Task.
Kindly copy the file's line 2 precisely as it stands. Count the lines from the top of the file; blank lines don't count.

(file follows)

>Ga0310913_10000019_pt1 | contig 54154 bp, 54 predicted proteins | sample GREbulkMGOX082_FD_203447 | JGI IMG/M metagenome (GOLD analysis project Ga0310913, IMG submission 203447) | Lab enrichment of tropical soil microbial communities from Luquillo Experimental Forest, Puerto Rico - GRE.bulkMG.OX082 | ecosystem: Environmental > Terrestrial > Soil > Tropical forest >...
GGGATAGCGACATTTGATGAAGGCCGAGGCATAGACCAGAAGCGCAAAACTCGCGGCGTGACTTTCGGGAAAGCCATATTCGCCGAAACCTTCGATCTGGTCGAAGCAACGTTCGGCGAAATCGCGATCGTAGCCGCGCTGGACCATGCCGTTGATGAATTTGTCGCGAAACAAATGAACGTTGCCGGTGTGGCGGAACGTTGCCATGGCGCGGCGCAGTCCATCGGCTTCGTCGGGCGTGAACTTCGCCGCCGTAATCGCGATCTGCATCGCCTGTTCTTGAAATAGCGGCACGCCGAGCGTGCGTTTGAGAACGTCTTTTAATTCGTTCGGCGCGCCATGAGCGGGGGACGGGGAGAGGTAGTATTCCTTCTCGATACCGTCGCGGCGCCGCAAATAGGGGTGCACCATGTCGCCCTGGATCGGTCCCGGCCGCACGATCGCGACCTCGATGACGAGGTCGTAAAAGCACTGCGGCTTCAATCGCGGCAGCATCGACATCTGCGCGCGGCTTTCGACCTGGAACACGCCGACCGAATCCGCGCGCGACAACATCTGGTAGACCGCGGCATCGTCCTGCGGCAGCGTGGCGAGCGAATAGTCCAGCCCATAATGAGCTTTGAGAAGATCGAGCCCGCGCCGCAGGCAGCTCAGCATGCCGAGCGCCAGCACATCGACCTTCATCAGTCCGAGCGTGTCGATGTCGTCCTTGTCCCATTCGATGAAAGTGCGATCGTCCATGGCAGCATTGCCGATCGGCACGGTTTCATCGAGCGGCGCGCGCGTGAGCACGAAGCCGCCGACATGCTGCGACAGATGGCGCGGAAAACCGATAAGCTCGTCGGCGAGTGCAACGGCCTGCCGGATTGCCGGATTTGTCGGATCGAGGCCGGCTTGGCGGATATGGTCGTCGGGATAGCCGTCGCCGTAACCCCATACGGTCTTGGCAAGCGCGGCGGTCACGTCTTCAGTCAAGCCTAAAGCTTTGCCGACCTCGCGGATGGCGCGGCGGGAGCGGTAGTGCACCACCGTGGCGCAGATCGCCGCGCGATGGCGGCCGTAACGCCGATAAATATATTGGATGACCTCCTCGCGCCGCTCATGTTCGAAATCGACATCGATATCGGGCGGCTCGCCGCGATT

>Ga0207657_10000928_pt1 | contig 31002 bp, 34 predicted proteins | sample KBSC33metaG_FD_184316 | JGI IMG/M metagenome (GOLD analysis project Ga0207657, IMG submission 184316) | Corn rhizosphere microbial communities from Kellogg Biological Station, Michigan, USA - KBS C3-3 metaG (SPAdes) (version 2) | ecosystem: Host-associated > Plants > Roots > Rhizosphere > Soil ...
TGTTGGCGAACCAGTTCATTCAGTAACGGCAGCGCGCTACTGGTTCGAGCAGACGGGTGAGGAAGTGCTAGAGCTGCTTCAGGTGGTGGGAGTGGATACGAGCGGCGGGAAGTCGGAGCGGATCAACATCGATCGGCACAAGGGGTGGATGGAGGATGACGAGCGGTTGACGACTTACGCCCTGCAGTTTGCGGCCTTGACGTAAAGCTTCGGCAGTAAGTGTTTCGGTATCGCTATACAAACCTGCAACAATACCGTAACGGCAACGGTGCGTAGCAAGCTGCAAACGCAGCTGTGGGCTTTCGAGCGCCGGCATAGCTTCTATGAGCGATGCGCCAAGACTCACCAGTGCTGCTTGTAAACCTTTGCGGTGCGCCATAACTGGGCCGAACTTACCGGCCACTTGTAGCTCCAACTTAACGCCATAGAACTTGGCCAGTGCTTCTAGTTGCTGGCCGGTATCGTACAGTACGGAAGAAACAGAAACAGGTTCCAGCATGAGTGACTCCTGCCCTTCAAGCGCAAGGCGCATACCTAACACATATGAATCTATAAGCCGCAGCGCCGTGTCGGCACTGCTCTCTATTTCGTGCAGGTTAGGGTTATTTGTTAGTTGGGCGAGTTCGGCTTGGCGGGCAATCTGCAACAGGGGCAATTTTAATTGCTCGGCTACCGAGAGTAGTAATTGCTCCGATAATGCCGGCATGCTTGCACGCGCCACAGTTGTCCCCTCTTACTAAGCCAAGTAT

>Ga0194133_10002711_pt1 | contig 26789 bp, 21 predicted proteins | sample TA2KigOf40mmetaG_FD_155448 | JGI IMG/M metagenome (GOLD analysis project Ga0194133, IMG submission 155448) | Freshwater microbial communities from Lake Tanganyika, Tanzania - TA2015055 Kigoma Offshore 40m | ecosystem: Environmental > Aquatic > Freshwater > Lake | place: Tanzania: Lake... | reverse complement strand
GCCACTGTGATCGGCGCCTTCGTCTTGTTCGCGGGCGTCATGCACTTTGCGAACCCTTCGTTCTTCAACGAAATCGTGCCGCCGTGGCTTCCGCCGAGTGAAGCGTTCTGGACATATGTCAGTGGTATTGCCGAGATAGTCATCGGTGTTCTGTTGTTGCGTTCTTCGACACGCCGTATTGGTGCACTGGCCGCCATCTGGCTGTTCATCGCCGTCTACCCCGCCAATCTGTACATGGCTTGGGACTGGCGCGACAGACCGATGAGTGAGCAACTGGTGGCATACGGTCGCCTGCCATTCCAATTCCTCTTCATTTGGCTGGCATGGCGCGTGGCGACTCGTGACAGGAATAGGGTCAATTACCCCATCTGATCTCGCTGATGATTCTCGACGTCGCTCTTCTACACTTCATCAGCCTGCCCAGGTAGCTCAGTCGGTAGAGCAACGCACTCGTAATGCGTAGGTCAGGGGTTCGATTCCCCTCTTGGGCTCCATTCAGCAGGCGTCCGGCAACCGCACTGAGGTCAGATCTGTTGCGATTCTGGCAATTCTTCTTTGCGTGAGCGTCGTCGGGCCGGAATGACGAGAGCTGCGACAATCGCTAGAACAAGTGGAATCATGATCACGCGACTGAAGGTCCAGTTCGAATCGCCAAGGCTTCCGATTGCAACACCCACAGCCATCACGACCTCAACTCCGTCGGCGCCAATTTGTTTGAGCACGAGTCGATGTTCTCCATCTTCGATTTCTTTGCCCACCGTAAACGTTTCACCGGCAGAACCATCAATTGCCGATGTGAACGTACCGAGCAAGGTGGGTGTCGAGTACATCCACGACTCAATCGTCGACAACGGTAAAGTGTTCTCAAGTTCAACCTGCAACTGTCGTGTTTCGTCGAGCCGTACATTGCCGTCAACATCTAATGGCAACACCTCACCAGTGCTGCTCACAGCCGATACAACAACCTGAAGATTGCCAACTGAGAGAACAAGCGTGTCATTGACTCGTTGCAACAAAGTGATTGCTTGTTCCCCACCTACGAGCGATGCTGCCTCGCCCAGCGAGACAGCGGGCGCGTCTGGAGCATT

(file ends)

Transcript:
GGGATAGCGACATTTGATGAAGGCCGAGGCATAGACCAGAAGCGCAAAACTCGCGGCGTGACTTTCGGGAAAGCCATATTCGCCGAAACCTTCGATCTGGTCGAAGCAACGTTCGGCGAAATCGCGATCGTAGCCGCGCTGGACCATGCCGTTGATGAATTTGTCGCGAAACAAATGAACGTTGCCGGTGTGGCGGAACGTTGCCATGGCGCGGCGCAGTCCATCGGCTTCGTCGGGCGTGAACTTCGCCGCCGTAATCGCGATCTGCATCGCCTGTTCTTGAAATAGCGGCACGCCGAGCGTGCGTTTGAGAACGTCTTTTAATTCGTTCGGCGCGCCATGAGCGGGGGACGGGGAGAGGTAGTATTCCTTCTCGATACCGTCGCGGCGCCGCAAATAGGGGTGCACCATGTCGCCCTGGATCGGTCCCGGCCGCACGATCGCGACCTCGATGACGAGGTCGTAAAAGCACTGCGGCTTCAATCGCGGCAGCATCGACATCTGCGCGCGGCTTTCGACCTGGAACACGCCGACCGAATCCGCGCGCGACAACATCTGGTAGACCGCGGCATCGTCCTGCGGCAGCGTGGCGAGCGAATAGTCCAGCCCATAATGAGCTTTGAGAAGATCGAGCCCGCGCCGCAGGCAGCTCAGCATGCCGAGCGCCAGCACATCGACCTTCATCAGTCCGAGCGTGTCGATGTCGTCCTTGTCCCATTCGATGAAAGTGCGATCGTCCATGGCAGCATTGCCGATCGGCACGGTTTCATCGAGCGGCGCGCGCGTGAGCACGAAGCCGCCGACATGCTGCGACAGATGGCGCGGAAAACCGATAAGCTCGTCGGCGAGTGCAACGGCCTGCCGGATTGCCGGATTTGTCGGATCGAGGCCGGCTTGGCGGATATGGTCGTCGGGATAGCCGTCGCCGTAACCCCATACGGTCTTGGCAAGCGCGGCGGTCACGTCTTCAGTCAAGCCTAAAGCTTTGCCGACCTCGCGGATGGCGCGGCGGGAGCGGTAGTGCACCACCGTGGCGCAGATCGCCGCGCGATGGCGGCCGTAACGCCGATAAATATATTGGATGACCTCCTCGCGCCGCTCATGTTCGAAATCGACATCGATATCGGGCGGCTCGCCGCGATT